Cartoon smut law to make life sucky for Olympic organisers
Internet + iffy logo = Ha ha!
Government zeal in pursuing anyone suspected of harbouring paedophilic tendencies may shortly rebound – with unintended consequences for the 2012 Olympic logo .
Earlier this month, the Coroners & Justice Bill 2009  received the Royal Assent. This Act was another of those portmanteau pieces of legislation for which the current government is famous, mixing up new regulations on the holding of inquests, driving offences, provocation in murder cases and, crucially, a new law making it a criminal offence to be found in possession of an indecent cartoon image of a child.
The horror facing the unpopular Olympics logo is that this is a strict liability offence. If an image is indecent, or held to be so by a jury, it is no good the Olympic Committee claiming that it was not intended as such.
Regular readers will be aware of the controversy that surrounded the current logo since the day it was launched. Critics were not impressed by the £400,000 that had allegedly been shelled out  to creative consultancy Wolff Olins to come up with the design. However, it was the logo’s perceived suggestiveness - with many sniggering that it appeared to show Lisa Simpson performing an act of fellatio - that excited internet controversy.
The Guardian reported this  as common knowledge: even Wikipedia notes this as one criticism levelled against the logo.
A Facebook group asserting this similarity currently has almost 200,000 fans: Google variants on "Olympic logo" plus "Lisa Simpson", "fellatio", "blow job", etc and you will quickly turn up several thousand sites and articles which link those topics.
Is this going to cause problems?
The offence is modelled very closely on the law as passed against extreme porn last year, and prohibits the possession of any images that are pornographic, "grossly offensive, disgusting or otherwise of an obscene character" and which either focus "solely or principally on a child’s genitals or anal region", or portray a number of sexual acts, including intercourse, oral sex and masturbation which involve a child either directly or as by-stander.
For the purposes of this Act, an image is exactly that: an image. There are few defences to such a charge, although an individual may argue that they did not knowingly obtain the image, or that they did so for purposes of law enforcement.
Although this law is modelled closely on other laws, it is a radical extension of the principles that underpin them. Both the Protection of Children Act 1978 (pdf)  and the Criminal Justice Act 2008  – which is where the extreme porn law is located – are based on the idea that real harm may be being done to those depicted.
In the first instance, any image claiming to be "child porn" is evidence of child abuse, and those possessing such images are considered to be fuelling the trade for such material by creating an economic demand for it. In the second instance, one of the justifications for the new law was the harm being done to participants in extreme pornographic images, or the presumed harm that might result from copycatting.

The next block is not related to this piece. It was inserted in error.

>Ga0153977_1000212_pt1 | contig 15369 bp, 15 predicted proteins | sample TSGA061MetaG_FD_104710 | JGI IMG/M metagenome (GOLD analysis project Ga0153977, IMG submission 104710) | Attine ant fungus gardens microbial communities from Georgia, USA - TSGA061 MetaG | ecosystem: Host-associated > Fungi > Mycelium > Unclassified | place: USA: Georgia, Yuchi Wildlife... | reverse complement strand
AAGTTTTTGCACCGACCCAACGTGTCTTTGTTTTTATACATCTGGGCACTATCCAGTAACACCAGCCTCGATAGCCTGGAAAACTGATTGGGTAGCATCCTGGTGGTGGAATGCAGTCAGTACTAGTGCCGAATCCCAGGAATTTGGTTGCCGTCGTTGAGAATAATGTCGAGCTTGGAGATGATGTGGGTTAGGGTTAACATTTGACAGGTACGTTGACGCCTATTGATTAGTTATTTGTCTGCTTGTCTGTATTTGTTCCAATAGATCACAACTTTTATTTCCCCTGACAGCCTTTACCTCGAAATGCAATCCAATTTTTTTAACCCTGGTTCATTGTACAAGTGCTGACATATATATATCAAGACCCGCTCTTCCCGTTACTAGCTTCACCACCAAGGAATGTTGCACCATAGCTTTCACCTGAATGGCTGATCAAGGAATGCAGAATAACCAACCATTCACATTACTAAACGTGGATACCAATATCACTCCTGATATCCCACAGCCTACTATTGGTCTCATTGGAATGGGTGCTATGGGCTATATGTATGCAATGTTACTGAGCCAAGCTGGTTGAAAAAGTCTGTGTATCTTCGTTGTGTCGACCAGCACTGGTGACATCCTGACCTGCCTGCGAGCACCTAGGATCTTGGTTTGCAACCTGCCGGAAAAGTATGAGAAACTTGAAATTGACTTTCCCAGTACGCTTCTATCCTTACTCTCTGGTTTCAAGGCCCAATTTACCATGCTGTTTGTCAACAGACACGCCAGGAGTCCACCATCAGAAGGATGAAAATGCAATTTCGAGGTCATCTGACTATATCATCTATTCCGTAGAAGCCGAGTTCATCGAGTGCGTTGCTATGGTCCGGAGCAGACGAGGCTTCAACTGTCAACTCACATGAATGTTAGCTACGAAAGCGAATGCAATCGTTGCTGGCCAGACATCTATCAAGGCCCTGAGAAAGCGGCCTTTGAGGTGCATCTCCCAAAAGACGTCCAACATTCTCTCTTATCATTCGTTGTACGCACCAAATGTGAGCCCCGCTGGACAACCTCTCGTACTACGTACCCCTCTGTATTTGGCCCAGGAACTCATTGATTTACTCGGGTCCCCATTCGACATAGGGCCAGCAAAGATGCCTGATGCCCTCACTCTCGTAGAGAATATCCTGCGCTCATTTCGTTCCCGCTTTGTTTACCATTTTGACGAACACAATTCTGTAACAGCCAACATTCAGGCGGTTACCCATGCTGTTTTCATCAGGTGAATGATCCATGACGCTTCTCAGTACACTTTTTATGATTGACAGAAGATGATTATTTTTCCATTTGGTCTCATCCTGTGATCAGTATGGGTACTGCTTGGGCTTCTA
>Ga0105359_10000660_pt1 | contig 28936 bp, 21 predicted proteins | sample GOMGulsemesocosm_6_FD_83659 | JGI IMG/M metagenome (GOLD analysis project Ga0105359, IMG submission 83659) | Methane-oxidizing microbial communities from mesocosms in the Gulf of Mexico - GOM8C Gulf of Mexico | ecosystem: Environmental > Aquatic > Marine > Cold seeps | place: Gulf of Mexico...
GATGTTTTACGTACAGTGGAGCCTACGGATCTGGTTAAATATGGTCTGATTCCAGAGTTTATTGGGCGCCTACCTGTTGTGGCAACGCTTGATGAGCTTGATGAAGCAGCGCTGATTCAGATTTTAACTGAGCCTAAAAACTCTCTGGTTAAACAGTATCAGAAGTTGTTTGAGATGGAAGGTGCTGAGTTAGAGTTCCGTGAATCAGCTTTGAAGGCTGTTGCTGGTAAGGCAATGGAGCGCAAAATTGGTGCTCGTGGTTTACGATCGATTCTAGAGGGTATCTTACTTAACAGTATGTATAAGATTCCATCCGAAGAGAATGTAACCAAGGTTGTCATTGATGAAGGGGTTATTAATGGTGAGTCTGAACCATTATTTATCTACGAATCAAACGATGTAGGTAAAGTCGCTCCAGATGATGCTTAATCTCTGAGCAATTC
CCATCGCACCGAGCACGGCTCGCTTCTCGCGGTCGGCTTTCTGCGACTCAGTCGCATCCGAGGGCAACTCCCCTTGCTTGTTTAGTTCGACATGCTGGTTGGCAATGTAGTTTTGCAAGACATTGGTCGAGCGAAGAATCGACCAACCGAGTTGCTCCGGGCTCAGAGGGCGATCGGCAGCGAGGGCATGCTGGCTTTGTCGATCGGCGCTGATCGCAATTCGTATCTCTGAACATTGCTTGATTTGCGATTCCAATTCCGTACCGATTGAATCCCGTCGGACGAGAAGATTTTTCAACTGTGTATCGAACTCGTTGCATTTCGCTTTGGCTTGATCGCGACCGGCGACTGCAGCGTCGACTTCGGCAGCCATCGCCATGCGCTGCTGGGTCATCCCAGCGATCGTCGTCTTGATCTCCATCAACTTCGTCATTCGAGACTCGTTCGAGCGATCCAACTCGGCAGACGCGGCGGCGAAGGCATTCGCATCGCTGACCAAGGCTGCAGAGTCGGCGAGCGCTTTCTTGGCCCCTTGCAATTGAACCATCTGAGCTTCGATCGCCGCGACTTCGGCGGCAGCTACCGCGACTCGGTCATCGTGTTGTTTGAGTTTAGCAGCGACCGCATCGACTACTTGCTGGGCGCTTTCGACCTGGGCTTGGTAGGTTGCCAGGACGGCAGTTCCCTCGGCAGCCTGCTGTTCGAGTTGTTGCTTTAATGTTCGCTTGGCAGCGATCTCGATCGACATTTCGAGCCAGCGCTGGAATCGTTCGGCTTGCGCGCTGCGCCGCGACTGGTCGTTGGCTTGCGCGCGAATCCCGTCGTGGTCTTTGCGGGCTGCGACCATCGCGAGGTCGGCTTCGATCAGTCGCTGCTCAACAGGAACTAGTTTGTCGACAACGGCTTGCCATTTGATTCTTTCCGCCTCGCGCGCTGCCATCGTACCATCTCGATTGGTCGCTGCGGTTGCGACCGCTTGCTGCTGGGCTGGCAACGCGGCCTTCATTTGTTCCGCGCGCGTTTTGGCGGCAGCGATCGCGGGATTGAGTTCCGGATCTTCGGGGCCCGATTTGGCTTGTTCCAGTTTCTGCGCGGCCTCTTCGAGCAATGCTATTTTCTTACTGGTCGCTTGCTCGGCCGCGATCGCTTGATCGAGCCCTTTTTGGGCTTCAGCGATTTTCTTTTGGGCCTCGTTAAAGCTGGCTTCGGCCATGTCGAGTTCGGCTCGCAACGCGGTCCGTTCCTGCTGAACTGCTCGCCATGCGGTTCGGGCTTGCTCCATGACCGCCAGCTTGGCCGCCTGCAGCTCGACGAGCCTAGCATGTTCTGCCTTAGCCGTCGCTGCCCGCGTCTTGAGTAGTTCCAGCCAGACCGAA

In this case, the view was expressed that copycatting might be an issue. However, both in the committee stage  of this legislation and in the consultation paper (pdf)  advocating it, there was also a strong inclination toward punishing individuals on the basis of their proclivities, irrespective of harm done, or even potential for copycatting.
The law will apply where "the impression conveyed by the image is that the person shown is a child". In debate in committee, those arguing for the law were clear that they hoped it would apply even to a few lines scrawled by an individual on a piece of paper for their own enjoyment: and Government Minister Maria Eagle wanted the widest possible interpretation of the law to prevent individuals adding alien characteristics to images, and claiming they were not human.
Given how widespread is the belief in the indecent nature of the Olympic logo, some degree of public embarrassment seems inevitable. First, because the internet is home to what can best be described as an "awkward squad" tendency which does not much like increased regulation of what can be seen and downloaded from the web, this issue is a gift: an opportunity to stick two fingers up at what is seen by many as a legislative step too far.
Second, given the number of individuals who subscribe to groups on this subject, the likelihood that someone will formally complain to the police cannot be ruled out - and there could well be a case to answer. The "strict liability" nature of the law coupled with widespread publicity over this image means that there may be no room for the ignorance defence.
El Reg asked various government bodies for a comment. The Ministry of Justice said it could not help: it was responsible for policy, but how a law would be used in future was a matter for police and Crown Prosecution Service.
The latter was equally unable to help, as although the law has received Royal Assent, it has not yet been "commenced" - that is, it still requires a Minister of State to sign it into active status - and therefore no guidelines have yet been issued. However, it is expected that that will happen in the next few months.
We approached the Olympic Organising Committee for comment. A London 2012 spokesperson said: “The London 2012 logo depicts the figure 2012 and nothing else.” ®